Friday, May 30, 2008

BBC Series: Foyle's War

We finished episode 2 of Foyle's War last night - I believe there are about 10 episodes total. It takes place in southern England during World War II, but it's the story of a detective fighting crime (murders really) in this small town, using WWII as a backdrop. The 2 episodes both had war-related issues, one about interning Germans, and the 2nd about a group of pro-Nazi supporters. The acting and the production values are top notch, as to be expected from BBC. The main character, Foyle, is disappointed that he cannot go into the armed forces, but is forced to stay behind and be a detective instead. But he perseveres - and because he doesn't drive, is given a driver, Samantha, to drive him around to all the crime scenes and suspect interviews. She is Robin to his Batman - she's a wonderful character who, although he tells her over and over again not to pry into the cases, takes an active part. Instead of being annoyed, Foyle recognizes her as almost a partner. She's really my favorite character.

He has another assistant, a fellow (name?) who has lost a foot in the war, and has gotten a prosthetic but has to use a crutch. This fellow is having trouble at home, though, with his wife Jane who cannot see past the injury. Jane even asks him to leave the prosthetic out of the bedroom and never let her see it - she's pretty cruel and in denial. That was a big part of the story in Episode 2. He's allowing it to affect his self-esteem, so he shows a lot of angst - well, that's relative, since it is British - they don't show a lot of emotion in this series, but he frowns and sometimes brings his eyebrows together, which is more than many others do...!!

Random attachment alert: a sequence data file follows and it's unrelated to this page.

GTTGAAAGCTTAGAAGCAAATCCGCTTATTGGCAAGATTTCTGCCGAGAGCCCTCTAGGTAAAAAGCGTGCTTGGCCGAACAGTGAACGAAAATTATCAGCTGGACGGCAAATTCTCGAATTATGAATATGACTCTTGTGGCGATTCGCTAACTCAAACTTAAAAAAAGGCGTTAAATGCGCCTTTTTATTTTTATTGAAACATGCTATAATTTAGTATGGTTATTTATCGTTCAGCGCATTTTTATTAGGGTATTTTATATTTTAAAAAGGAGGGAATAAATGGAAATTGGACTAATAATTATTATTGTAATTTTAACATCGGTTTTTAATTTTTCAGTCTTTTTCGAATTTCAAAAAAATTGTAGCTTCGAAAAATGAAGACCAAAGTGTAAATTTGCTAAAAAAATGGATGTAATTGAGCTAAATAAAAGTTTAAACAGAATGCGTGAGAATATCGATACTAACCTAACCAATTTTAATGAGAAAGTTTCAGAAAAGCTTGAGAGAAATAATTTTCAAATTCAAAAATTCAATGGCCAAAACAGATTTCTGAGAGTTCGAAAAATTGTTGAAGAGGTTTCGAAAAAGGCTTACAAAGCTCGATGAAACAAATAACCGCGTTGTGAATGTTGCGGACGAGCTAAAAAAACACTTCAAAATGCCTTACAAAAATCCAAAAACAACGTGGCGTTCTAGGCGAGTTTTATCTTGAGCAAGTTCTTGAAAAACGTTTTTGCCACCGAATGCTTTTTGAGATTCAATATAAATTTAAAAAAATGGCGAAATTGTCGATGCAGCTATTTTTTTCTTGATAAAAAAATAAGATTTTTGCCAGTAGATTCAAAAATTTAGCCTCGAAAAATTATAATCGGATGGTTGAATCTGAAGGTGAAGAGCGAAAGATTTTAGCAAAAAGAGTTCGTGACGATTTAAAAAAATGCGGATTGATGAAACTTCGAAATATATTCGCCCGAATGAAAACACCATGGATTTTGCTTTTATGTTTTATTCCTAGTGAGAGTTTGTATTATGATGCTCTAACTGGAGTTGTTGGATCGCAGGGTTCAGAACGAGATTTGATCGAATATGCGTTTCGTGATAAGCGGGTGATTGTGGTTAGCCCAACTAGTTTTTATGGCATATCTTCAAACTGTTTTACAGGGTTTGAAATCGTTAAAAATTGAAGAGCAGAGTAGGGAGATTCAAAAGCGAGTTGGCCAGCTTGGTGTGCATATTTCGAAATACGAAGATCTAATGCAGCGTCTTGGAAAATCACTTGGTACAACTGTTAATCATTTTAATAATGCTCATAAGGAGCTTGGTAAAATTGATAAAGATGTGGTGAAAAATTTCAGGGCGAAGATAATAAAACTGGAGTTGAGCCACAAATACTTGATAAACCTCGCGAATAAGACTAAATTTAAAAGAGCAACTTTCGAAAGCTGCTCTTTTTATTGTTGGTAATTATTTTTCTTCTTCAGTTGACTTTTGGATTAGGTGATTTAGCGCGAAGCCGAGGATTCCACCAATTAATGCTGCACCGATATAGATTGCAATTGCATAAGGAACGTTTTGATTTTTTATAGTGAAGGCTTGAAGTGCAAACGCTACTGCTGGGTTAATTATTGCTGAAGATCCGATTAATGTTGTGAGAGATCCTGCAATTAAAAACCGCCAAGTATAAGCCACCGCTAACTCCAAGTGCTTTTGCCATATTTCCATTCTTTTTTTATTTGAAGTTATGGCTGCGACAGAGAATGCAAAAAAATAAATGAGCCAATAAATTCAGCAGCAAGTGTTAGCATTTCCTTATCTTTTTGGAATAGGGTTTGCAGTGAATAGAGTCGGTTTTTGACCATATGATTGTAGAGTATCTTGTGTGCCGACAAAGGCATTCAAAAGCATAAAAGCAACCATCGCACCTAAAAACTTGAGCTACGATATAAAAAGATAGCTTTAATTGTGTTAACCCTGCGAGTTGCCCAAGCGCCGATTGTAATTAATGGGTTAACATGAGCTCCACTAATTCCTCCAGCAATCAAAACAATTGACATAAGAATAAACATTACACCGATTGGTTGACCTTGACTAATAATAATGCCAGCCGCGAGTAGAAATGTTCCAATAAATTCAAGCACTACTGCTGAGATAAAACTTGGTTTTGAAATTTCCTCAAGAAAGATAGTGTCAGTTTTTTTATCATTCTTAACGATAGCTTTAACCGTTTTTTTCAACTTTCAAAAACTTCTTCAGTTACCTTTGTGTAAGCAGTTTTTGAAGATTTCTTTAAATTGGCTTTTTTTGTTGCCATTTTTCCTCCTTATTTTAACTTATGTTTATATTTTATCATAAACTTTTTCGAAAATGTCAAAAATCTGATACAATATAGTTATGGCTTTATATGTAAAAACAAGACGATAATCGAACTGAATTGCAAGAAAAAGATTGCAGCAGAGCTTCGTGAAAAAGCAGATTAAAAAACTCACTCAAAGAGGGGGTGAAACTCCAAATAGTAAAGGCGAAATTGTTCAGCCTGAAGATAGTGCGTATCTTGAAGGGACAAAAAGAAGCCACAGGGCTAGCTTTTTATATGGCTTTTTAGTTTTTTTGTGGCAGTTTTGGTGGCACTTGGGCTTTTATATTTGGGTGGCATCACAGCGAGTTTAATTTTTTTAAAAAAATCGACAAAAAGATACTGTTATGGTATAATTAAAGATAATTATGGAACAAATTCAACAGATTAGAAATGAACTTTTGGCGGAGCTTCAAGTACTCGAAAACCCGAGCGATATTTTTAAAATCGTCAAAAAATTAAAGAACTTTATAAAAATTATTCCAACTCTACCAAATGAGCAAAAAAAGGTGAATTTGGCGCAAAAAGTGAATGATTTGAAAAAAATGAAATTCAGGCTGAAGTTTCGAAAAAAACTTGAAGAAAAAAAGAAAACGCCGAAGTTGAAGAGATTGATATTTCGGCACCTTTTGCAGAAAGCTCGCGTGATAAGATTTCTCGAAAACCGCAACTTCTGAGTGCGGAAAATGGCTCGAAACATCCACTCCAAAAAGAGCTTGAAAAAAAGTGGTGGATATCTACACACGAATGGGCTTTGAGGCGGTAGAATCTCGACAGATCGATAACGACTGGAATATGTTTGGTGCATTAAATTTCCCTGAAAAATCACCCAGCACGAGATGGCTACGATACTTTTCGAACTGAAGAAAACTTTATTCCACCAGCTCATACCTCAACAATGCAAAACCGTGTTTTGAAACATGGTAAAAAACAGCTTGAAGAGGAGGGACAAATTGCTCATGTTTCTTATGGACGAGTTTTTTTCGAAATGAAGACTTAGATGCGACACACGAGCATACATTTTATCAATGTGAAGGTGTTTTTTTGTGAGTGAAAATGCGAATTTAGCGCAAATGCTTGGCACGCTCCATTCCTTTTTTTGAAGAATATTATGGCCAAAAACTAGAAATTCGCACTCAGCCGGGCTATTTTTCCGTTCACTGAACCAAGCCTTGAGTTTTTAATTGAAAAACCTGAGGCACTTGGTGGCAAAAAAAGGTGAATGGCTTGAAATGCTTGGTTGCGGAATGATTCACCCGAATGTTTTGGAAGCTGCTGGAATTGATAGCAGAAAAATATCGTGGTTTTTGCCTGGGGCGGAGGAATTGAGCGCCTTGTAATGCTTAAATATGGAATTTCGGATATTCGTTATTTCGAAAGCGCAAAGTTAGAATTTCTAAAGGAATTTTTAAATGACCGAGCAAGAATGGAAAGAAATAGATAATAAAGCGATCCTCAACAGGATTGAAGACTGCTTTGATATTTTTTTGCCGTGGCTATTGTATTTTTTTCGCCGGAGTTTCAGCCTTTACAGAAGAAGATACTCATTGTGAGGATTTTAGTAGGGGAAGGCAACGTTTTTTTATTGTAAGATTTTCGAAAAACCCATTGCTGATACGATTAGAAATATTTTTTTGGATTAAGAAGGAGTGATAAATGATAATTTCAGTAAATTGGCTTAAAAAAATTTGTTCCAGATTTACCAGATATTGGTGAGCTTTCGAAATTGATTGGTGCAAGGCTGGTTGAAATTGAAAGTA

The murder solving is reminiscent of Murder She Wrote or Agatha Christy - we get introduced to several suspects, and learn why each one of them could have done it, then Foyle finds the one and tells us all how and why it was done. Still, it's fun to try to figure out which one had the motive and how they pulled it off. 4 stars.

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